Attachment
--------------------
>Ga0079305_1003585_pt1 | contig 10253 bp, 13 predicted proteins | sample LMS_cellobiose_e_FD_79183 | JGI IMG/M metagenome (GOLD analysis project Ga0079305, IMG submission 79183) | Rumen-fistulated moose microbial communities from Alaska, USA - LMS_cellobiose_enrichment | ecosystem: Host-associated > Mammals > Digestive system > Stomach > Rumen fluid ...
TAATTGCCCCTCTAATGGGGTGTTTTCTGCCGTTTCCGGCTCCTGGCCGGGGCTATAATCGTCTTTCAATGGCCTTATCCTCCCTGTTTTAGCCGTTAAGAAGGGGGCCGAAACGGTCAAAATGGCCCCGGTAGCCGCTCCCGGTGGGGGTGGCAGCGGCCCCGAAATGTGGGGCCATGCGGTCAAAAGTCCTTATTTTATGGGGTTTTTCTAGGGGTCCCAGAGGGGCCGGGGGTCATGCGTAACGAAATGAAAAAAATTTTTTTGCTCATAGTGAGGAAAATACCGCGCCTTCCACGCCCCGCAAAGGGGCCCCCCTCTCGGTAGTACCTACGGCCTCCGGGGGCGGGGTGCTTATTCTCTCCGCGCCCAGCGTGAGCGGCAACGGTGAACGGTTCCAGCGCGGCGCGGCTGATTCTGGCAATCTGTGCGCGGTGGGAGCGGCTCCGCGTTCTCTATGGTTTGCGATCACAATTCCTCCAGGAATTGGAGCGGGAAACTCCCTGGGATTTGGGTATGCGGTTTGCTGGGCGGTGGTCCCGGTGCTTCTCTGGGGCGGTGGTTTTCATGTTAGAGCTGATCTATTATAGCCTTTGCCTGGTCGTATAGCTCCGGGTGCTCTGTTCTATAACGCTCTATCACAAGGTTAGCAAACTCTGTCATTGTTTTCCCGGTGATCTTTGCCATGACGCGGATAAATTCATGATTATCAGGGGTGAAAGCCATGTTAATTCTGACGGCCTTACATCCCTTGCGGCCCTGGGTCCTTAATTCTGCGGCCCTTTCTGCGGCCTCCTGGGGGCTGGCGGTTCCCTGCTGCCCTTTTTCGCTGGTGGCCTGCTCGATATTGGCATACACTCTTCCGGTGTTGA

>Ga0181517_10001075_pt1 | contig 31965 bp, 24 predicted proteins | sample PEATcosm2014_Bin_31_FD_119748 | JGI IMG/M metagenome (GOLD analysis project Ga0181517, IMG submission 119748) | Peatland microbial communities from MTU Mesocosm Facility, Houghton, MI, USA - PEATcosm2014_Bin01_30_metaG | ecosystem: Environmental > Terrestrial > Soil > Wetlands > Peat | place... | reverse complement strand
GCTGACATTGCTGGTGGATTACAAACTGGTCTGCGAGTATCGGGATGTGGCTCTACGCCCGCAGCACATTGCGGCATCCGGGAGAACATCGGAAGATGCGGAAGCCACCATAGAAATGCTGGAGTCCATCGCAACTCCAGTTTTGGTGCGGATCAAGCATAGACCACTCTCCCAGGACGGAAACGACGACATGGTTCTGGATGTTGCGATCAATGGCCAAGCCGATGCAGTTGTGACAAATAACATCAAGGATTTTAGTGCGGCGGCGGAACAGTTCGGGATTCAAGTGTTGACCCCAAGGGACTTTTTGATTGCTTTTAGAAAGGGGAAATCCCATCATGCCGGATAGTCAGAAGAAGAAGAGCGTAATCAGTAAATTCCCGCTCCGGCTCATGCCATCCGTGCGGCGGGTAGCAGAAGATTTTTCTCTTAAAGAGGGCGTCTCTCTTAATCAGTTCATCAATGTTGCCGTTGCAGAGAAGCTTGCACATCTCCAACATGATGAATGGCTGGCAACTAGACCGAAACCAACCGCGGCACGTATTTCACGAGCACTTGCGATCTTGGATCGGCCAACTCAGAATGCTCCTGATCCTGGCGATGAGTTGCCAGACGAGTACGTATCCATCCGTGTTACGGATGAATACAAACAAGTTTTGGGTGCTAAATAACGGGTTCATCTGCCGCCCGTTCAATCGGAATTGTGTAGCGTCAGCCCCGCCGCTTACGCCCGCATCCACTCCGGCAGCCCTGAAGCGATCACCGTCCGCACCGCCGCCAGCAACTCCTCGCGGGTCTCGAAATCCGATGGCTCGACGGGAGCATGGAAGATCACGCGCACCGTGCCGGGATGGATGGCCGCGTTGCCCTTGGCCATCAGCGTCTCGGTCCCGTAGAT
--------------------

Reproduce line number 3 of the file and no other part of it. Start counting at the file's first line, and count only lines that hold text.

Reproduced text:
>Ga0181517_10001075_pt1 | contig 31965 bp, 24 predicted proteins | sample PEATcosm2014_Bin_31_FD_119748 | JGI IMG/M metagenome (GOLD analysis project Ga0181517, IMG submission 119748) | Peatland microbial communities from MTU Mesocosm Facility, Houghton, MI, USA - PEATcosm2014_Bin01_30_metaG | ecosystem: Environmental > Terrestrial > Soil > Wetlands > Peat | place... | reverse complement strand